City leaders like Tara Schoendiger, the mayor of Jamestown, had to meet with FEMA officials and physically walk them through damaged areas to show how the “private” ditches were in fact a crucial part of city water infrastructure.
Water ecosystems faced unexpected long-term threats, including overzealous repairs by individual land owners, volunteer crews, and local governments. According to Chris Sturm at the Colorado Water Conservation Board, “A lot of the debris in the stream channels was not trash...We didn’t anticipate the widespread removal of those materials and hauling it to landfills.” This led to waterways that couldn’t support fish populations and lost the ability to function as full ecosystems. Over time, however, Sturm and others at the CWCB have managed to develop nine new citizen-led watershed restoration coalitions to educate and guide restoration efforts.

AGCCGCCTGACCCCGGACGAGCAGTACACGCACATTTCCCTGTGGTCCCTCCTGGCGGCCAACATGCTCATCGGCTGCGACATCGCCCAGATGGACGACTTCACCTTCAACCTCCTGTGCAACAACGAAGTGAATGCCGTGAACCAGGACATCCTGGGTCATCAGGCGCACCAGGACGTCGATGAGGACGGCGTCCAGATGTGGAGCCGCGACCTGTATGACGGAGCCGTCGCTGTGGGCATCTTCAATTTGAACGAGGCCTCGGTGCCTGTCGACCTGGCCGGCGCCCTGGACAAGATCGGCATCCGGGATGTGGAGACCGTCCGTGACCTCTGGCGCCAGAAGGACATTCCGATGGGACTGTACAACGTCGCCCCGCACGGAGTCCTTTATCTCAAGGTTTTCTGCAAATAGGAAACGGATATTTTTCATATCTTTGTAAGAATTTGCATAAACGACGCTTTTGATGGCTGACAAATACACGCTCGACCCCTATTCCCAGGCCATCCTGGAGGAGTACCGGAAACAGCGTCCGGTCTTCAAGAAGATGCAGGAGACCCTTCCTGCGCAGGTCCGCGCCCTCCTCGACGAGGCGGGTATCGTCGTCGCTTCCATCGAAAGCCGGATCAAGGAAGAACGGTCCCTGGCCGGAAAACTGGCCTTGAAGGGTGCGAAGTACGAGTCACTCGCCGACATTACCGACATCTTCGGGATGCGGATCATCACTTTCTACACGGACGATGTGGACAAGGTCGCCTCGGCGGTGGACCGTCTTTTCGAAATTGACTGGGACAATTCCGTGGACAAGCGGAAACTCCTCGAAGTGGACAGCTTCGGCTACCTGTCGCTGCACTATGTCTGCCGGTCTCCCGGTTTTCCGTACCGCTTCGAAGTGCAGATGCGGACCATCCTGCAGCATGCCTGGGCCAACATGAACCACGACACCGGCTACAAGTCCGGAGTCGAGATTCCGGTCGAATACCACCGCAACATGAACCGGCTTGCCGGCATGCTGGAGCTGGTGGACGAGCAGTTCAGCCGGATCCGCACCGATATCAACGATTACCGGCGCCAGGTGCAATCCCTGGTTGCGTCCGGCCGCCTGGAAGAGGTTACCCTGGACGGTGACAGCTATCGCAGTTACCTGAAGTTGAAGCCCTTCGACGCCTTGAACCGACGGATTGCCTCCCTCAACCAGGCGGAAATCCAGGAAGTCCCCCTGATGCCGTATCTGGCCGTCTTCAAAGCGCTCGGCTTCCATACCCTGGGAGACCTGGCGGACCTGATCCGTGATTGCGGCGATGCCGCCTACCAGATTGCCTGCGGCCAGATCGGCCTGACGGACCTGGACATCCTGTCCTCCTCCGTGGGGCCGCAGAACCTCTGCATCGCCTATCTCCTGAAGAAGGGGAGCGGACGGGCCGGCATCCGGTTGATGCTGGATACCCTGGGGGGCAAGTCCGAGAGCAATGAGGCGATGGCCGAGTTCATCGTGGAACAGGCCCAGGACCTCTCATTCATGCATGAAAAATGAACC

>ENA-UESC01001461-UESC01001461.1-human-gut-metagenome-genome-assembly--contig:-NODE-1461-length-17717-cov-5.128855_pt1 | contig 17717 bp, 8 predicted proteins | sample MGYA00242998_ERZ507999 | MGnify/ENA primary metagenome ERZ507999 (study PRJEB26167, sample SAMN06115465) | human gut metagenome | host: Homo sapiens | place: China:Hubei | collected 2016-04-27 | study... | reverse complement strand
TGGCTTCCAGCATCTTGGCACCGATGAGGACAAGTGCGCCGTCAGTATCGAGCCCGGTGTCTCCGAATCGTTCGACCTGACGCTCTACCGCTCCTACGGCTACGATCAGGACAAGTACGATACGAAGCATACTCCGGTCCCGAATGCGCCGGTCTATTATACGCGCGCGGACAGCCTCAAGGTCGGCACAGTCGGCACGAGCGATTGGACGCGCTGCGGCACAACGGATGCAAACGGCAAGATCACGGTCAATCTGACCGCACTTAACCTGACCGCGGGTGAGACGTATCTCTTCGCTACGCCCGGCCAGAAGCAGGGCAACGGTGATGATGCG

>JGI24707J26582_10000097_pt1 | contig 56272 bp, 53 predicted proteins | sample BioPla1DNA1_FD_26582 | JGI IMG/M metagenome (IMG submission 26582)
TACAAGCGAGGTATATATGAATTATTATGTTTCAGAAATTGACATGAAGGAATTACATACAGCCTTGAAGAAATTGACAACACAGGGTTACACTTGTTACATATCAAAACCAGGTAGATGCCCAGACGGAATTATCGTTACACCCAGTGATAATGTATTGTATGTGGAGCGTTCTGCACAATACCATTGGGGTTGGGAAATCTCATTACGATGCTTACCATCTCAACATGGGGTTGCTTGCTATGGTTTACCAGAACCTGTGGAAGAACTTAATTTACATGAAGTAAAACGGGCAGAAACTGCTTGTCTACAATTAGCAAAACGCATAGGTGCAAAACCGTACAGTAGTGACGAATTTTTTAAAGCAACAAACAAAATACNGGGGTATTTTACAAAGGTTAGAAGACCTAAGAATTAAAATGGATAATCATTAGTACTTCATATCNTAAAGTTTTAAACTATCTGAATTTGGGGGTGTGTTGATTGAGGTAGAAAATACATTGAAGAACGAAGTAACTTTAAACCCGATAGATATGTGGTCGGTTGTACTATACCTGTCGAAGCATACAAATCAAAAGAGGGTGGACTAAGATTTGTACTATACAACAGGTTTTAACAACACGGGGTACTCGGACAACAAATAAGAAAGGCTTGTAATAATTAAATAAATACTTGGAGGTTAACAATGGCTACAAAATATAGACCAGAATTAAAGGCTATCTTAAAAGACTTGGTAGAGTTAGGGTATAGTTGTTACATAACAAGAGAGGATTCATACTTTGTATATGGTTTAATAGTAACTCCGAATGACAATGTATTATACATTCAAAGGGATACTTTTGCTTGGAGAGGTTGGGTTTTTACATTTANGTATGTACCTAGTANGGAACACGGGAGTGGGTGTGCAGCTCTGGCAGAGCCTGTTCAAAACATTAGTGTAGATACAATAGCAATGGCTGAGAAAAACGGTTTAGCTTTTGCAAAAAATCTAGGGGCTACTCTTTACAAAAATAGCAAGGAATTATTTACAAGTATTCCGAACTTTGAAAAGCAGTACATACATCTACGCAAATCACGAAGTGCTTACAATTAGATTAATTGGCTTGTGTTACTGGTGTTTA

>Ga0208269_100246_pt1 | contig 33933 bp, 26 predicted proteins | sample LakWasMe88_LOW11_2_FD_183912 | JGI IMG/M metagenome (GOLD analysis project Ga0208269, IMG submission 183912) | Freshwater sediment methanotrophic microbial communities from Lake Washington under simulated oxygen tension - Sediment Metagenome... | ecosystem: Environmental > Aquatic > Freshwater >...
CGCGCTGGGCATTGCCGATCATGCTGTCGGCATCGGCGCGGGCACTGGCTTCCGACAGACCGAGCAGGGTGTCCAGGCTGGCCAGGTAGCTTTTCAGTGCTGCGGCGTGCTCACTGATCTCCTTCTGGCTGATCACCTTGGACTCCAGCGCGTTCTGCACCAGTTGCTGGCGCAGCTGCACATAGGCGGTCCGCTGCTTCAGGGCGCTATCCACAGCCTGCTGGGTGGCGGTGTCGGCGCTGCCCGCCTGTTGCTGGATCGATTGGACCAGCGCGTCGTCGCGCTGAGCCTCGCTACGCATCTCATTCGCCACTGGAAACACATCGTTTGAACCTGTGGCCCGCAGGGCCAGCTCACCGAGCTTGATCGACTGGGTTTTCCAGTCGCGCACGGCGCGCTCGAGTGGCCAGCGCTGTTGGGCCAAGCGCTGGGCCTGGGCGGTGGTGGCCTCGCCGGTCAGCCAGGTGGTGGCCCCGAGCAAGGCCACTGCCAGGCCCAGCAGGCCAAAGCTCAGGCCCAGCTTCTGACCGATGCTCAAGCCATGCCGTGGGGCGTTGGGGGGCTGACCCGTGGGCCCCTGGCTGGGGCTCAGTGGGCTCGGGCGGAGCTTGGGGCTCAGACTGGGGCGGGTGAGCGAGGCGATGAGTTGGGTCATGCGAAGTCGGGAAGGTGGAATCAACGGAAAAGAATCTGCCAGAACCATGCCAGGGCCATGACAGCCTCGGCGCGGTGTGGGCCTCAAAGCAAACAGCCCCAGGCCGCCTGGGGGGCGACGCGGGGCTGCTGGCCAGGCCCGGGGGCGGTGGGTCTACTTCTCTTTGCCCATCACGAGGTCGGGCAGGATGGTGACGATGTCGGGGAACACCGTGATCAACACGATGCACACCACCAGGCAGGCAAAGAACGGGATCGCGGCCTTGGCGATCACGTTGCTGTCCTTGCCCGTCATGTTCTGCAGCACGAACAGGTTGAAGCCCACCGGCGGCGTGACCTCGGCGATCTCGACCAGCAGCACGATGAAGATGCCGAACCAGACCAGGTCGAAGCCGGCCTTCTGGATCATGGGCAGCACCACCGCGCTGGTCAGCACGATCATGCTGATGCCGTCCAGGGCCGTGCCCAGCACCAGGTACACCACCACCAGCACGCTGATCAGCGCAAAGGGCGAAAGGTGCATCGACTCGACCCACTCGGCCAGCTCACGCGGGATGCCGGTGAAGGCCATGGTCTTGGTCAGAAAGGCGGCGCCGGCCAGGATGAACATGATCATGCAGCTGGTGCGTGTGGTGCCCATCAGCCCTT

Response, Recovery, and the Future
The lessons learned through these oral histories appeared again and again: communication, cooperation, and creativity. Town, municipality, county and state officials, and professionals shared stories of efforts to communicate and cooperate across jurisdictions. They repeated the need to be creative when disaster breaks the systems in place, threatening lives and businesses.
By sharing the knowledge gathered by people involved at all levels of government in planning, rescue, and recovery from the 2013 flood, Alexander hopes to provide insight and assistance to anyone interested in understanding and preparing for a flooding disaster along the Front Range. “It appears that I may be leading a new oral history project on the 2013 flood in 2019. The CWCB is very interested in interviewing large numbers of water professionals and others about lessons learned, problems identified, and improvements made since the 2013 flood,” Alexander says.